DTH companies seek uniform licence fee policy

Mumbai: Direct-to-home (DTH) companies Tata Sky and Dish TV have again raised concerns over what they termed discriminatory policies, and demanded a uniform licence fee and a level playing field for the entire distribution sector, collectively called distribution platform operators (DPOs).
The DTH sector has been asking for a rationalisation of licence fee, which is currently 10% of their gross revenues. Cable TV and headend-in-the-sky operators don’t have to pay any licence fee.

“When all DPOs have to pay uniform GST, why can’t there be a unified licence fee structure too,” Dish TV chairman Jawahar Goel asked.

When DTH was launched in India in 2004, cable TV was predominantly an analogue service with no addressability. It took almost 12 years for the government to implement digitisation — first a conditional access system and later digital addressable system.

With the digital system, the government also mandated licencing of multi-system operators.

“Digitisation and the new tariff order were envisaged to create a more transparent industry with a level playing field,” Tata Sky managing director Harit Nagpal said. “But during this process, some key issues remained unaddressed. While we continue to pay 10% of our top line as part of licence fee, cable TV, which is still a larger part of the business, has no licence fee. It’s like we are being taxed for being more efficient. We have been patient for over 10 years, but now when the product is the same, why are we being asked to pay more?”

Both Goel and Nagpal said the DTH association as well as individual players had made representations to the government and the Telecom Regulatory Authority of India that regulates the sector, but still there were no clear answers.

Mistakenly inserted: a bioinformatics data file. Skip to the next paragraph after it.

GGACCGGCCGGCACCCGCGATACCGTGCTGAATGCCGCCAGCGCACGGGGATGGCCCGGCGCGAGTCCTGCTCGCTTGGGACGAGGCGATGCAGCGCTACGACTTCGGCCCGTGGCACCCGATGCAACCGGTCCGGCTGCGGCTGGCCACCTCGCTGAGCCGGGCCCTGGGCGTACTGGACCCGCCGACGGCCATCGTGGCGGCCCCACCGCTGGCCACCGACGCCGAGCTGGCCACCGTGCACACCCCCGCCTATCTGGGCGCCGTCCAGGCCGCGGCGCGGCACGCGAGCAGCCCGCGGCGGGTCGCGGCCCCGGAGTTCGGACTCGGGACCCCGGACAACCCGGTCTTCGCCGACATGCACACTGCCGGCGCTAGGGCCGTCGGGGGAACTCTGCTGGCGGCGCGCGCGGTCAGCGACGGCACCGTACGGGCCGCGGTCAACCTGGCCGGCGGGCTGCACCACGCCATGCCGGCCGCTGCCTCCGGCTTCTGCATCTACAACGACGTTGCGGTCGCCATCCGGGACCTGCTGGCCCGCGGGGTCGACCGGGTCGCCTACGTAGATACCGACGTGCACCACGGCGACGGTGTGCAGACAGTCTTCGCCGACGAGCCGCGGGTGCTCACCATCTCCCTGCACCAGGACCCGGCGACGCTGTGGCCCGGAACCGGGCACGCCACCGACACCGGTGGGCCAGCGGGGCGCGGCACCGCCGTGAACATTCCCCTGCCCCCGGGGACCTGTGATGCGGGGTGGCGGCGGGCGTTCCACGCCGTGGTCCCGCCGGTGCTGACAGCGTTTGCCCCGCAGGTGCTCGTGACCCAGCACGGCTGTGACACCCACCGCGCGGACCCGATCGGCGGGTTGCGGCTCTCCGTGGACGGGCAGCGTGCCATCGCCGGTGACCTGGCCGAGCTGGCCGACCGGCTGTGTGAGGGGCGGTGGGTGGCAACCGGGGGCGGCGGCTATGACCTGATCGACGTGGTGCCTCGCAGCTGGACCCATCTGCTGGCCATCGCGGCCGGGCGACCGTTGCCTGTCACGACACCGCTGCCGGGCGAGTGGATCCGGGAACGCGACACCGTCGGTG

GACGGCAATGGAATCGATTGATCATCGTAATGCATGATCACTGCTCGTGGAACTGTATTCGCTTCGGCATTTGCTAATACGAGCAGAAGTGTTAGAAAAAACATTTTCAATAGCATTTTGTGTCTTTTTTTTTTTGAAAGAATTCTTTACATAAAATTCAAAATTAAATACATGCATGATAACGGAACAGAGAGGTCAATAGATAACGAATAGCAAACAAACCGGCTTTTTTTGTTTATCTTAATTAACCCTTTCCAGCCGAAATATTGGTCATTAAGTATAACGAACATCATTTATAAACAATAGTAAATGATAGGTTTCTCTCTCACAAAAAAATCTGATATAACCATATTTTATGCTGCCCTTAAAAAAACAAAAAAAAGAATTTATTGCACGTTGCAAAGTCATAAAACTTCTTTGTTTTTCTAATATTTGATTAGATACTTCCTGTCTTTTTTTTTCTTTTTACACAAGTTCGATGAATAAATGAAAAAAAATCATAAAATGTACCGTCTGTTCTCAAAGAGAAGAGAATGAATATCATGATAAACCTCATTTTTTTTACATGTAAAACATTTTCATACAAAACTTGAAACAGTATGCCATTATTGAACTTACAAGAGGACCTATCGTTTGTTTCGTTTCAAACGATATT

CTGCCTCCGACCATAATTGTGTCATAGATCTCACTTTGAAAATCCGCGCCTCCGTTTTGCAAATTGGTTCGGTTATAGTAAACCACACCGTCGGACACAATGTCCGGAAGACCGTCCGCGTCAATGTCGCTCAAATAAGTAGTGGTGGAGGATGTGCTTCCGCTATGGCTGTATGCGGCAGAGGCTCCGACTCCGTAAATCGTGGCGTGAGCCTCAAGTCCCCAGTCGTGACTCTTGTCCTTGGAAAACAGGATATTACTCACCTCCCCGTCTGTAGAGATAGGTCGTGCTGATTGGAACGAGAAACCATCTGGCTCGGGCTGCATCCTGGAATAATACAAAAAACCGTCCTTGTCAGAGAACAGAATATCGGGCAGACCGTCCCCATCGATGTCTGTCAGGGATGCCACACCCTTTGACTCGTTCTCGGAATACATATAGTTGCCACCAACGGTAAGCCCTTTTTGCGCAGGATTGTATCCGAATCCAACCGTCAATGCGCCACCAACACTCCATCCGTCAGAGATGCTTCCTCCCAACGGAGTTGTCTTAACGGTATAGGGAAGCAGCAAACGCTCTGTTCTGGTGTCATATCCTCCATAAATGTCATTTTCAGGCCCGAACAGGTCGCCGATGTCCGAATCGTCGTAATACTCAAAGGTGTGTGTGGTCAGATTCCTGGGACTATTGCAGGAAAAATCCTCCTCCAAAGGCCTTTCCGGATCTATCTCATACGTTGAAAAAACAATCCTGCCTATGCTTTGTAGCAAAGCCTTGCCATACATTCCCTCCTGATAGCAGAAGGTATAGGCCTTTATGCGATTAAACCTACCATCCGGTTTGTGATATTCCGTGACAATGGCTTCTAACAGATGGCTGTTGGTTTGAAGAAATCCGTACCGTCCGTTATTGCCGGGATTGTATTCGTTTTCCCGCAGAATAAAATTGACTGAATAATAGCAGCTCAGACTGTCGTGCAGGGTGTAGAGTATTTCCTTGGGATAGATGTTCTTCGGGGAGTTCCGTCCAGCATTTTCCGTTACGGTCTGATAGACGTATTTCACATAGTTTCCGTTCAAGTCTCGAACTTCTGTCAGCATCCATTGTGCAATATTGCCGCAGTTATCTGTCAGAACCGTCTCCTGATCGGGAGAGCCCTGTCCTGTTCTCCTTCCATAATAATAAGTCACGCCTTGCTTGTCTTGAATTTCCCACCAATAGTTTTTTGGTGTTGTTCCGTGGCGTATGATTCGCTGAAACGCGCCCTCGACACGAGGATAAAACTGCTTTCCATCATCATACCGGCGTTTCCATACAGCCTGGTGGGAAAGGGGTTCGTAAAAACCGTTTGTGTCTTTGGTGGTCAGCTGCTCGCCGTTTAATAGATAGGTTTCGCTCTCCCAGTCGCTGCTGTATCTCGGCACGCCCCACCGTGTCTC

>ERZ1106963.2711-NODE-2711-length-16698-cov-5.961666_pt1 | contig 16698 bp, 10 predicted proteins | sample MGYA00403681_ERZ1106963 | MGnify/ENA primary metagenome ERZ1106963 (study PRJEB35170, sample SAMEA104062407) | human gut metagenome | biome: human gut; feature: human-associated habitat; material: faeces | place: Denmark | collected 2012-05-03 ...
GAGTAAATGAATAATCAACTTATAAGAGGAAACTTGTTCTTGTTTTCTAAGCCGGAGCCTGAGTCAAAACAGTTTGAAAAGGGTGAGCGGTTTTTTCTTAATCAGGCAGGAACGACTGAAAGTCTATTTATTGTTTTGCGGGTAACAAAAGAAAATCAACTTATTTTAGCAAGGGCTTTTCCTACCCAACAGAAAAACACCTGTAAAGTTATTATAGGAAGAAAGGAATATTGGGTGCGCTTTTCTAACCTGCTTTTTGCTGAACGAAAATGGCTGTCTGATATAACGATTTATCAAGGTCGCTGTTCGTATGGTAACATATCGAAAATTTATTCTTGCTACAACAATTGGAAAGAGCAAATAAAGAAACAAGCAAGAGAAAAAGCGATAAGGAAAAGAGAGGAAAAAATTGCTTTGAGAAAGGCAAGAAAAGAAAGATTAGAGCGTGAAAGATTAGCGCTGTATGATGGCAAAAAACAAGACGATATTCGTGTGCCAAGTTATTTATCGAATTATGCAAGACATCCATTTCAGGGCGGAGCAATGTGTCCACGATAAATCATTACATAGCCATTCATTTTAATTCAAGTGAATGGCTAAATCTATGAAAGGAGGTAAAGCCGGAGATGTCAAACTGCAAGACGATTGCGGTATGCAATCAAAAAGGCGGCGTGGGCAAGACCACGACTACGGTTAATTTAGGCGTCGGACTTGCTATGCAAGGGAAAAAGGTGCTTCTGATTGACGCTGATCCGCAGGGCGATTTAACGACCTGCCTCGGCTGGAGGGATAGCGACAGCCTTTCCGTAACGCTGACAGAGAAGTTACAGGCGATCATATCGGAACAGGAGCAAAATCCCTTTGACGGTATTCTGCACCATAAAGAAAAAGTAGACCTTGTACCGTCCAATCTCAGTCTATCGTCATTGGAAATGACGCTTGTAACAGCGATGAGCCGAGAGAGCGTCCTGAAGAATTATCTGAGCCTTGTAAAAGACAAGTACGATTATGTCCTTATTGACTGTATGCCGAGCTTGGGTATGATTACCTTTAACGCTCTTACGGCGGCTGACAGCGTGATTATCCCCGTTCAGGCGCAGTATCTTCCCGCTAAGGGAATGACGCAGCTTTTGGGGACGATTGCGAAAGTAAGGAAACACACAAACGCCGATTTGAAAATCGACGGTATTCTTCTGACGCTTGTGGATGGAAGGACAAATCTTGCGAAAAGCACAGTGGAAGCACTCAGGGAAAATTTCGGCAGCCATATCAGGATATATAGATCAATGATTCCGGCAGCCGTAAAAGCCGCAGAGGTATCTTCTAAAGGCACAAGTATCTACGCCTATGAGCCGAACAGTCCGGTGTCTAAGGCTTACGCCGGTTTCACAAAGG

While the DTH industry has been paying 10% of their gross revenues in licence fee since its inception, cable TV operators have never been charged any licence fee as it is a more capex-intensive business as they have to lay fibre till the users’ house.

However, the DTH operators also have to pay for leasing the transponders, which too is regulated by the government.

“There should be parity, but the policy needed to be framed keeping the long-term vision,” said a media consultant. “Basic fundamental difference between cable and DTH is that cable has to invest in laying wire, but DTH also has to pay a pretty prohibitive cost of leasing transponders on the satellites”.

In fiscal 2020, the top three DTH players (Tata Sky, Dish TV and Airtel Digital TV) have paid more thaan Rs 4,750 crore in licence fee alone.

“This licence fee can kill the industry,” Tata Sky’s Nagpal said. “All we are asking for is a unified policy. Tax both cable and DTH at 4% and the government’s collections also won’t go down and there will be a level playing field.”